An increasing number of people appear to be intolerant of gluten and casein-containing foods such as wheat and milk products, and a gluten-free/casein-free (GF/CF) diet has been reported to be beneficial in autism, schizophrenia, chronic fatigue syndrome and other disorders. In 2014 we published studies showing that opiate peptides released from both gluten and casein restrict transport of the amino acid cysteine, limiting antioxidant availability. Thus a GF/CF diet can help to increase antioxidant levels, which is especially important for individuals with low levels. Notably, the opiate peptide is not released from cow milk containing only the a2-type casein, resulting in higher antioxidant levels. These finding also has important implications for early development when breast milk or infant formula are the primary source of nutrition, illustrating that efficient absorption of macro- and micronutrients, in concert with a healthy microbiome, is essential for postnatal brain development.
TOPIC: Epigenetics and addiction
PROJECT: Evaluation of redox and gene-specific epigenetic changes in addiction-related brain regions after acute and chronic administration of morphine
Addiction is associated with epigenetic-related changes in gene expression and a number of drugs with addictive potential have effects on neuronal antioxidant metabolic pathways (e.g. opiates, alcohol, amphetamines, caffeine and nicotine). Consequently, we proposed that addiction reflects a state of epigenetic adaptation to the sustained presence of drugs which potently interfere with the relationship between antioxidant status and methylation. In other words, addictive drugs hijack the molecular mechanisms that provide for attention, learning and memory, allowing drug exposures to induce neurochemical changes in gene expression that substitute for normal experience. The current “opiate epidemic” emphasizes the importance of exploring the molecular mechanisms of addiction for the purpose of identifying more effective treatments.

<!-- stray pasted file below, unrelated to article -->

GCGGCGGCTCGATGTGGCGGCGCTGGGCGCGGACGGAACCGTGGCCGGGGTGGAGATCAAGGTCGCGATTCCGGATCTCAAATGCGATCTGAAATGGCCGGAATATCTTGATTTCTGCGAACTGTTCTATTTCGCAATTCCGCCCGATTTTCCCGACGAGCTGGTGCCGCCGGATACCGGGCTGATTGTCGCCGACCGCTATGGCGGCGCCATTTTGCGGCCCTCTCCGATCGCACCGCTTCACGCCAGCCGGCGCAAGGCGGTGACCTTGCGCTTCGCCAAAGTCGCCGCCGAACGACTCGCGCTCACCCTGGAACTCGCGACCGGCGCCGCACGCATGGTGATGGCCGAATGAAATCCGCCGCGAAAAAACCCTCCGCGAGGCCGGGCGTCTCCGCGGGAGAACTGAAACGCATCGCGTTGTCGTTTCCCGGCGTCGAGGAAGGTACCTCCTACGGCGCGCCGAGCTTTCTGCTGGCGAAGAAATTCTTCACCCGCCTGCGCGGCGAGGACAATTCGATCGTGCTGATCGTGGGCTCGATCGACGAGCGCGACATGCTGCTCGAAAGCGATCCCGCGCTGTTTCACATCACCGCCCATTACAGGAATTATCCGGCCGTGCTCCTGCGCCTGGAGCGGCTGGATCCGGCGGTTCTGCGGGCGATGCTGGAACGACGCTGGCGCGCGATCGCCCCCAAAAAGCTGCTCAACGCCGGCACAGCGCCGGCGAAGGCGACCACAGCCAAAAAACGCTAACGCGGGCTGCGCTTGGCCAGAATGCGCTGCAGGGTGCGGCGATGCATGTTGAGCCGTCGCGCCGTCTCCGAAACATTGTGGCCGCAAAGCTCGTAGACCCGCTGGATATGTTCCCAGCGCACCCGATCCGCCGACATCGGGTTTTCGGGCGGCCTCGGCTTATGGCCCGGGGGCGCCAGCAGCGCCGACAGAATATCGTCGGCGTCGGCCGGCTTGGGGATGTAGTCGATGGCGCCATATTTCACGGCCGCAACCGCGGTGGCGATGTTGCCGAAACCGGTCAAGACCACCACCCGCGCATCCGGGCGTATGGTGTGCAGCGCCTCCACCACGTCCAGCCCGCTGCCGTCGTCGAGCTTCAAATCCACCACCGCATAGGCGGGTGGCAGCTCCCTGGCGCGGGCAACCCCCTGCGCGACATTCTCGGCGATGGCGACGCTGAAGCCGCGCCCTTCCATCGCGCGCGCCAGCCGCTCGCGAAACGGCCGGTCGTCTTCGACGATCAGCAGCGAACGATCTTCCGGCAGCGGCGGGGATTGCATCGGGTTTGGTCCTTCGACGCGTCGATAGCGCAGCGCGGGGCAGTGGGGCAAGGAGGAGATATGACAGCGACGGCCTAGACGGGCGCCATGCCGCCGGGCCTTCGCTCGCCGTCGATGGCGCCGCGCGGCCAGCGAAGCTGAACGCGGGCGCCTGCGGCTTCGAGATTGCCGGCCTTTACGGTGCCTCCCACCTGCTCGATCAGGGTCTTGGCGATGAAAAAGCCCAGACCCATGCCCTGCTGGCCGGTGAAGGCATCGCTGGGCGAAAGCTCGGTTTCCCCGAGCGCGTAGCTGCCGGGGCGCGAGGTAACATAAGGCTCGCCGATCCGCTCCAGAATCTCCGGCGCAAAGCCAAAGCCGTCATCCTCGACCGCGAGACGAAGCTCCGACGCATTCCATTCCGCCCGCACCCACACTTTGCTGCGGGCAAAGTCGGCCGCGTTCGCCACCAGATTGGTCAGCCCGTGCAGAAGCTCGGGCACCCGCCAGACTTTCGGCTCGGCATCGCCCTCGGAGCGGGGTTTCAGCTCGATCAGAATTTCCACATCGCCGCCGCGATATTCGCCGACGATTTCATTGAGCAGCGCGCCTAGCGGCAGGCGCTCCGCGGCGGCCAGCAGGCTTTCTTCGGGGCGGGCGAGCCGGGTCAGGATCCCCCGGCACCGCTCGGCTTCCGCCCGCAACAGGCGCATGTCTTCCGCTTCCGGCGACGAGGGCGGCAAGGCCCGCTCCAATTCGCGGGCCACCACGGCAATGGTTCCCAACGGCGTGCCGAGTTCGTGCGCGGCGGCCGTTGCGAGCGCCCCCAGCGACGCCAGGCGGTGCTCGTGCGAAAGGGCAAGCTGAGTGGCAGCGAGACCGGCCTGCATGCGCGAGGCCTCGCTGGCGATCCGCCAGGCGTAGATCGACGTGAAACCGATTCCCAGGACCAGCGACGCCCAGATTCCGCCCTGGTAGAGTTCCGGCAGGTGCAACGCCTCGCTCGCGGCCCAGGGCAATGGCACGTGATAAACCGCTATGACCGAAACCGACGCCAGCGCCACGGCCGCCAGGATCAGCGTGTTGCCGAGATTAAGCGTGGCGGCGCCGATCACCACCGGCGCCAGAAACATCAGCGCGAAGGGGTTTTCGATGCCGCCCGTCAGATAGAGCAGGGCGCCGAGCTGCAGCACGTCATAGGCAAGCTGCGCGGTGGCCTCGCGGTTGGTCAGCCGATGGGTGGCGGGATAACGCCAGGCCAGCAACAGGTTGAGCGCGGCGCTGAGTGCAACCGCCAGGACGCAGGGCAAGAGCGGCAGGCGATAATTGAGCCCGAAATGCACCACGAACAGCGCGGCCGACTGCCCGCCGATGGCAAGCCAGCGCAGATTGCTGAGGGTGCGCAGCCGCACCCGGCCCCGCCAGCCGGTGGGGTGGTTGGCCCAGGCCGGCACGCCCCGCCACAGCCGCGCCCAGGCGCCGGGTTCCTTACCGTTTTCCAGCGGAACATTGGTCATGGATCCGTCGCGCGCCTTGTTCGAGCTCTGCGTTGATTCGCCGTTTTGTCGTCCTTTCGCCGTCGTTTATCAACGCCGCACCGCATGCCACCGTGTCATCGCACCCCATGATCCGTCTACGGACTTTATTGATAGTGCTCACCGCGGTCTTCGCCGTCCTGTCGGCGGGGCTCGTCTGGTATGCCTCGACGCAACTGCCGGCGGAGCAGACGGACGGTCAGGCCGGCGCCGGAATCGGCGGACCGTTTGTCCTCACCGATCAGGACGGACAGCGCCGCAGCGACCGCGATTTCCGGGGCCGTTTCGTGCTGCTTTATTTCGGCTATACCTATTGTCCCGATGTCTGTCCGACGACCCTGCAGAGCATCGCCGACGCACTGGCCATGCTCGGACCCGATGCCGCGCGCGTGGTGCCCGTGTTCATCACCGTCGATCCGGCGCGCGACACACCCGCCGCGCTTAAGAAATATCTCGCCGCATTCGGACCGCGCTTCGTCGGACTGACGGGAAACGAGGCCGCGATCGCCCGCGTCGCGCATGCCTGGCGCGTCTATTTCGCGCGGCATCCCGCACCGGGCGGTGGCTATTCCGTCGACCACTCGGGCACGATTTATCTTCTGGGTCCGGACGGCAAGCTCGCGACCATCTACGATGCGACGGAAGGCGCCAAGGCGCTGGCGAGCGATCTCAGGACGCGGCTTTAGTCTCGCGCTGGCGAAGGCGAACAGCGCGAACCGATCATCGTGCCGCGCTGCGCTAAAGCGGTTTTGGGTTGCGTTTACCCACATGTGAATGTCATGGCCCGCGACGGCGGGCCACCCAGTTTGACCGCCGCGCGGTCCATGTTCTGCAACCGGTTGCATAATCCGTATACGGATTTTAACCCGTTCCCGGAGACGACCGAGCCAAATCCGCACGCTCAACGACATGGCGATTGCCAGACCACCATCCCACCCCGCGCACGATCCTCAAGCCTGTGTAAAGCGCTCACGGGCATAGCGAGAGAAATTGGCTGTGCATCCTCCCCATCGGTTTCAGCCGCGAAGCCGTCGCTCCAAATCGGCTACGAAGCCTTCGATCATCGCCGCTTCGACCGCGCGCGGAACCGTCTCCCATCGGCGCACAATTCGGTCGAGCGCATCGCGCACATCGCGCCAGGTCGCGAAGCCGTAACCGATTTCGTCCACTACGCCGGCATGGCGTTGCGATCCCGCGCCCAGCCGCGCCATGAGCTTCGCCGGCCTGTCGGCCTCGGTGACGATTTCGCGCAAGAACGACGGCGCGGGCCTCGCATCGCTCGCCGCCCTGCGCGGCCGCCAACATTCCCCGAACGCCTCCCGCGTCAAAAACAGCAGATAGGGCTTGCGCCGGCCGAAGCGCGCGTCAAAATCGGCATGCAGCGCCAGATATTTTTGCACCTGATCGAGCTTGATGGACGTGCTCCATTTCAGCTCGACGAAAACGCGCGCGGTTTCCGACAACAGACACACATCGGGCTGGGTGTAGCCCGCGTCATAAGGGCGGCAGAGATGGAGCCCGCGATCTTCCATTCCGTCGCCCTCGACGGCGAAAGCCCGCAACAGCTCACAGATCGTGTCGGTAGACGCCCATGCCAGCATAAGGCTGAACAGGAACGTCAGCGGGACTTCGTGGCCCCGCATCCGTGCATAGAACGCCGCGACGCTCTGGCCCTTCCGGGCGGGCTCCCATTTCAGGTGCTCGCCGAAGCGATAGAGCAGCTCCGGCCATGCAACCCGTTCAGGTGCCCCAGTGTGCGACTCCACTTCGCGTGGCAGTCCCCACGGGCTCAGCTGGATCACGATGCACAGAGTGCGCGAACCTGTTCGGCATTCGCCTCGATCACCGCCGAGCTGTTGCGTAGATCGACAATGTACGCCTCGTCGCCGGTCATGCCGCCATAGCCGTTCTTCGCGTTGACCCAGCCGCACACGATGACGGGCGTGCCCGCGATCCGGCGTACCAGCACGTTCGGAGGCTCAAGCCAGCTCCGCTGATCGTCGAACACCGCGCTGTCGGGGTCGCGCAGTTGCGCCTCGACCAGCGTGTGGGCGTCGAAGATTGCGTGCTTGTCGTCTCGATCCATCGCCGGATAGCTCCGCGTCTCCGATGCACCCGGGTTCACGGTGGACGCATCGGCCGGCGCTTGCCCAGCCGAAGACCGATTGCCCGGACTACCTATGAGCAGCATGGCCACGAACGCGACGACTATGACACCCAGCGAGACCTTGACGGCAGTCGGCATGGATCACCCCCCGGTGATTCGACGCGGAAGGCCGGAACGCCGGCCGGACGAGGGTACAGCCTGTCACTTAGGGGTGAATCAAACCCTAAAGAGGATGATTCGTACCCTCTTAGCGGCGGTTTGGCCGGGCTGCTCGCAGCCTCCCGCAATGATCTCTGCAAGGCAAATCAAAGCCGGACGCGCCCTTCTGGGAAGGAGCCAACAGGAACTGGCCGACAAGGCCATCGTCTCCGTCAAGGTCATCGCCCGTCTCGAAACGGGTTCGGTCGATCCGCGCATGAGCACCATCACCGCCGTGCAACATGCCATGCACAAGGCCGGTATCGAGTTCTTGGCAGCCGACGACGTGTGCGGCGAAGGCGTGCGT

TOPIC: Nutritional interventions
PROJECT: Clinical assessment of nutraceutical and nutrition-based interventions to augment brain redox and methylation status.
Recognition of the critical role of antioxidant and methylation status in autism and other brain disorders opens the way to treating and/or preventing these conditions with metabolic interventions, including nutritional supplements. Building upon insights gained from our previous studies, we have initiated development of novel nutraceuticals specifically designed to augment brain levels of vitamin B12. In addition, we have established commercial collaborations to evaluate the efficacy of nutrition-based products to improve redox and methylation status in the brain.